The first book on the sordid story behind the downfall of Bo Xilai in China reveals the scandal's significance in the cataclysmic internal power struggle between Communist Party factions
The downfall of Bo Xilai in China was more than a darkly thrilling mystery. It revealed a cataclysmic internal power struggle between Communist Party factions, one that reached all the way to China's new president Xi Jinping.
The scandalous story of the corruption of the Bo Xilai family—the murder of British businessman Neil Heywood; Bo's secret lovers; the secret maneuverings of Bo's supporters; the hasty trial and sentencing of Gu Kailai, Bo's wife—was just the first rumble of a seismic power struggle that continues to rock the very foundation of China's all-powerful Communist Party. By the time it is over, the machinations in Beijing and throughout the country that began with Bo's fall could affect China's economic development and disrupt the world's political and economic order.
Pin Ho and Wenguang Huang have pieced together the details of this fascinating political drama from firsthand reporting and an unrivaled array of sources, some very high in the Chinese government. This was the first scandal in China to play out in the international media—details were leaked, sometimes invented, to non-Chinese news outlets as part of the power plays that rippled through the government. The attempt to manipulate the Western media, especially, was a fundamental dimension to the story, and one that affected some of the early reporting. A Death in the Lucky Holiday Hotel returns to the scene of the crime and shows not only what happened in Room 1605 but how the threat of the story was every bit as important in the life and death struggle for power that followed. It touched celebrities and billionaires and redrew the cast of the new leadership of the Communist Party. The ghost of Neil Heywood haunts China to this day.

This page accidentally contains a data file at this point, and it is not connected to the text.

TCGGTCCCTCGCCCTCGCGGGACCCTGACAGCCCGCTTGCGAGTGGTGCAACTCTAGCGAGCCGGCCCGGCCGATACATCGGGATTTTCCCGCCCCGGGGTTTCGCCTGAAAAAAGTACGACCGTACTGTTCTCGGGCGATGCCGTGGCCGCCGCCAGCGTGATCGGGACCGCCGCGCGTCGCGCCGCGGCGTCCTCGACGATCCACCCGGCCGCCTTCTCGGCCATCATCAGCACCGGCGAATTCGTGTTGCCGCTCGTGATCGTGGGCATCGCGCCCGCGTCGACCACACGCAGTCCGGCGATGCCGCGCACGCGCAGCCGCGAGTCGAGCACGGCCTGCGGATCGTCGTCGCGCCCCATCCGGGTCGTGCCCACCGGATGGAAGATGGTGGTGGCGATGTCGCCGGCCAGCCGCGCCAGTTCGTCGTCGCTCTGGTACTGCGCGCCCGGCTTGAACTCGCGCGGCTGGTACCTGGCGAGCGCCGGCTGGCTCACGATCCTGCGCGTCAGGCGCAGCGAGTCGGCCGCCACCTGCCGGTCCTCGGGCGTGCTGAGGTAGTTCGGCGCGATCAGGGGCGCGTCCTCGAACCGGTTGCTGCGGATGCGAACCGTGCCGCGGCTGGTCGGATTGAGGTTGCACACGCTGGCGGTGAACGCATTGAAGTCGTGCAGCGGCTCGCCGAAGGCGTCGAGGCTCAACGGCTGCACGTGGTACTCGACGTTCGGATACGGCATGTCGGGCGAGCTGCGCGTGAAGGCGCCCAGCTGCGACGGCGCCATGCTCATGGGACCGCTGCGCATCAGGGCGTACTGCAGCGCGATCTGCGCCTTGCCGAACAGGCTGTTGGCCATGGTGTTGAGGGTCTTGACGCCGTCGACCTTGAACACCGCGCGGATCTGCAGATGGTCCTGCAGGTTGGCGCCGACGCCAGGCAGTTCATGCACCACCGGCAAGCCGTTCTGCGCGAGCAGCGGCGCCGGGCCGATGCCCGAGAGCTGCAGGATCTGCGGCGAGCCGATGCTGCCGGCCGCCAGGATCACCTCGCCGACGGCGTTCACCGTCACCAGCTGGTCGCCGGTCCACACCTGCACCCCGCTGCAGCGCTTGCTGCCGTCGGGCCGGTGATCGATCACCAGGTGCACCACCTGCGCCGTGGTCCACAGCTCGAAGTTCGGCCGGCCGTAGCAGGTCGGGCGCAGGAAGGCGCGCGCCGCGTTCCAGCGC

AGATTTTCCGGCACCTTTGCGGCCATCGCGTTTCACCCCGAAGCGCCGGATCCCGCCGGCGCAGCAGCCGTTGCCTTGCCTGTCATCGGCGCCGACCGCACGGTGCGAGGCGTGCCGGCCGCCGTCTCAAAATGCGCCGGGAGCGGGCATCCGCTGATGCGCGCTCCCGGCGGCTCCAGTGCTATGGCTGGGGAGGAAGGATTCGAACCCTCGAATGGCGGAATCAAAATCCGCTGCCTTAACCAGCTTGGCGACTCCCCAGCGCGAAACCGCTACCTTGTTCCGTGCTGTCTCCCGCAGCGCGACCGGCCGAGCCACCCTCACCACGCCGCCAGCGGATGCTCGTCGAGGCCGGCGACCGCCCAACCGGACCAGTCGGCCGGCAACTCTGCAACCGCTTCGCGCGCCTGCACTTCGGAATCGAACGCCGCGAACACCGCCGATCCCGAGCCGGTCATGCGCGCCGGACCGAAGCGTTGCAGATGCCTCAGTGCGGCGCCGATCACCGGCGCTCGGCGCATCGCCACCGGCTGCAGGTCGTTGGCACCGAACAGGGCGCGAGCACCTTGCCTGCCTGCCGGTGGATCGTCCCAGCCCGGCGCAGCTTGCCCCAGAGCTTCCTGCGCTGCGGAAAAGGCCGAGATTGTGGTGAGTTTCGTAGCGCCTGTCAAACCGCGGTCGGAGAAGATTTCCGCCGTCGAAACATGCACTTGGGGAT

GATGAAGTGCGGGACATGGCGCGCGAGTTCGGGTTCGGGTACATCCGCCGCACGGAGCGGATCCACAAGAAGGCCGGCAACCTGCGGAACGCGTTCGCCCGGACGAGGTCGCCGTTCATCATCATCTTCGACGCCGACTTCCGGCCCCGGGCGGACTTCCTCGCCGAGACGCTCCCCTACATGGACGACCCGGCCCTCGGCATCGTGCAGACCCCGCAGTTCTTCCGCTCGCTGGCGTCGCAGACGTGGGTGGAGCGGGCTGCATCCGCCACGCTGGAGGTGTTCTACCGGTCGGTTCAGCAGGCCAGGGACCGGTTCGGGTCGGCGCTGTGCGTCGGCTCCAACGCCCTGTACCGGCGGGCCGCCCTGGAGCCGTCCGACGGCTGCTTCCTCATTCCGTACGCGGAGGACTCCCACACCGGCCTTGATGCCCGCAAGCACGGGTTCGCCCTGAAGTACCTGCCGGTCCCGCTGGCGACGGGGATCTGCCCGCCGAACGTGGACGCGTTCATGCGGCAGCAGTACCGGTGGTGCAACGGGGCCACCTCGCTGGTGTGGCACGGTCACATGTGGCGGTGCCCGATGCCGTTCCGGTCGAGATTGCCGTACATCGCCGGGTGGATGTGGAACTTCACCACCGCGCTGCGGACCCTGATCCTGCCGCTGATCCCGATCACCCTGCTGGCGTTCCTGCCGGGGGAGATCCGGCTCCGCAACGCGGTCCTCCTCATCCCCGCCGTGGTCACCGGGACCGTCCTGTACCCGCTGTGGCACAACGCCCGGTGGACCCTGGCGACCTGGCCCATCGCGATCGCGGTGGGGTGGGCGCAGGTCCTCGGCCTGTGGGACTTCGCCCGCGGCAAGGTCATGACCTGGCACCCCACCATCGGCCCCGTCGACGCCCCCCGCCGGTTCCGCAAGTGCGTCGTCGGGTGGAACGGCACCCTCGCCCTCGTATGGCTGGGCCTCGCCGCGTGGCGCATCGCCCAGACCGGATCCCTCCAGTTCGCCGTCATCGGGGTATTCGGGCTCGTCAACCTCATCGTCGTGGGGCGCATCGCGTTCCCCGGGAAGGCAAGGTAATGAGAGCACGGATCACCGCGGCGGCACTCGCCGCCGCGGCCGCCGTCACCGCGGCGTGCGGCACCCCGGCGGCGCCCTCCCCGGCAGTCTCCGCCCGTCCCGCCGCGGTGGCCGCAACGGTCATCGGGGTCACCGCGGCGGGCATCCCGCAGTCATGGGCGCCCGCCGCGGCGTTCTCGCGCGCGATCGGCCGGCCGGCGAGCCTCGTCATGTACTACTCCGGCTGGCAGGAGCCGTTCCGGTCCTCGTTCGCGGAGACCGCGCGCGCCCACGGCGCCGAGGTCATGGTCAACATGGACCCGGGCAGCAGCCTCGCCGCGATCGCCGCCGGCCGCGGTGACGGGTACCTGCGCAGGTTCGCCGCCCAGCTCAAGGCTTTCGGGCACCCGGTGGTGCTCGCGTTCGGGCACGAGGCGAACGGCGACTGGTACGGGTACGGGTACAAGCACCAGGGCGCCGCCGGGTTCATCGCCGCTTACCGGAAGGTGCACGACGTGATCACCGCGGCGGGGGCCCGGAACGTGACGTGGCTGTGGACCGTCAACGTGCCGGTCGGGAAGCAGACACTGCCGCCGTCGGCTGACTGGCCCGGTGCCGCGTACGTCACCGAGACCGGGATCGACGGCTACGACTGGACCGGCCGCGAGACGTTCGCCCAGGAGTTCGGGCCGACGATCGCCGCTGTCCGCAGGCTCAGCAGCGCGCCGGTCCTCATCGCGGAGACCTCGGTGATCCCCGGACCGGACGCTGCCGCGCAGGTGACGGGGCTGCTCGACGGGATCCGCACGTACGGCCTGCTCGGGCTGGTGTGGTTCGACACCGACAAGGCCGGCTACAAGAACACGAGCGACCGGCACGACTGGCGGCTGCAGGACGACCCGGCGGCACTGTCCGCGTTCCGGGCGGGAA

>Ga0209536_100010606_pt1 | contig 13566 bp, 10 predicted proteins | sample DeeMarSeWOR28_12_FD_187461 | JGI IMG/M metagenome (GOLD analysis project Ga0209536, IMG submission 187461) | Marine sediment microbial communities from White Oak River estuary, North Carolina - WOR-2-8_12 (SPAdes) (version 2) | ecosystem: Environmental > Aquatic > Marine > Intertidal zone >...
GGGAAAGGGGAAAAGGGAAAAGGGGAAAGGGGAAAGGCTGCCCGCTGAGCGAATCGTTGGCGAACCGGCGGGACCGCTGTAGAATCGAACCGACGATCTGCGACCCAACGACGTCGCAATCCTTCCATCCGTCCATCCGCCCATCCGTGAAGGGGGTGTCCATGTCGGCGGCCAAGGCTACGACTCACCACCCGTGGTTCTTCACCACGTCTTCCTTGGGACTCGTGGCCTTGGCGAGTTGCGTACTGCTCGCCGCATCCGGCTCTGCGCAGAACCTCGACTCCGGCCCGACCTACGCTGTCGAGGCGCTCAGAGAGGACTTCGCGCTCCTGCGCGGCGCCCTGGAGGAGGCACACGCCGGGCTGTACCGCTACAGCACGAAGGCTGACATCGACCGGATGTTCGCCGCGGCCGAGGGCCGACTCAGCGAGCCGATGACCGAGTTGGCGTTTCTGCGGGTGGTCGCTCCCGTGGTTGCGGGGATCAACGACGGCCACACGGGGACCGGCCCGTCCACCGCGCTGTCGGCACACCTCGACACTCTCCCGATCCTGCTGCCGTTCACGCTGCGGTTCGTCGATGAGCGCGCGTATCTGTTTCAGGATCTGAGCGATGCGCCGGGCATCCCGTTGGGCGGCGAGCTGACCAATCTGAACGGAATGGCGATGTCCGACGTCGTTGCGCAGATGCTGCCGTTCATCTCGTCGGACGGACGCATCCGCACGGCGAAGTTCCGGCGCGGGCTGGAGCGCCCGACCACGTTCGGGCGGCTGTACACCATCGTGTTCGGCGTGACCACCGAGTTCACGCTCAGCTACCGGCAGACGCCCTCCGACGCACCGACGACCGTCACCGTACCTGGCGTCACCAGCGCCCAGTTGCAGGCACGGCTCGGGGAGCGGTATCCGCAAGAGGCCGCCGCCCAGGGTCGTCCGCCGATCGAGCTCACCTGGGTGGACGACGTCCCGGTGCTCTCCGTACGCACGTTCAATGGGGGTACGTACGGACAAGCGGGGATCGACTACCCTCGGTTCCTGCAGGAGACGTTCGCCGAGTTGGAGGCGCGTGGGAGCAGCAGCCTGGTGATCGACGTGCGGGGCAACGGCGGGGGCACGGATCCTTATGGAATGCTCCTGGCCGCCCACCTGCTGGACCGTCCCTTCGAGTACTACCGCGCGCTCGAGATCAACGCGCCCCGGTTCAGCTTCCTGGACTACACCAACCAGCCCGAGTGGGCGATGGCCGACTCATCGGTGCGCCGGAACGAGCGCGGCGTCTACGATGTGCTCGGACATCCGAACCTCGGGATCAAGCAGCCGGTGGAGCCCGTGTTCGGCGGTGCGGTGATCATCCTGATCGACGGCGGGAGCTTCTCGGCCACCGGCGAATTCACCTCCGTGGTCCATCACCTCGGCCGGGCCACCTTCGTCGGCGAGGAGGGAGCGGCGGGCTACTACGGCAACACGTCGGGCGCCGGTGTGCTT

Pin Ho, a journalist and writer, is the founder of Mirror Media Groups and has covered Chinese politics for twenty-five years. He broke the news on leadership lineups for three consecutive Communist Party Congresses since 2002. His book, China's Princelings, was the first to coin that phrase to describe the children of Chinese revolutionaries, and is the source for much that has appeared in the accounts of various Western journalists.
Wenguang Huang is a writer, journalist, and translator whose articles and translations have been published in the New York Times, the Chicago Tribune, the Paris Review, and the Christian Science Monitor. He is most recently the author of the memoir The Little Red Guard and the translator for Liao Yiwu's For a Song and One Hundred Songs, The Corpse Walker, and God Is Red.
Pub date: 04/02/13
Price: $27.99/31.00 Canada
6 1/8 x 9 1/4
Asian Studies, Politics
Selling Territory: W
Rights: First Serial, British Commonwealth, Translation, Audio, and Electronic rights: PublicAffairs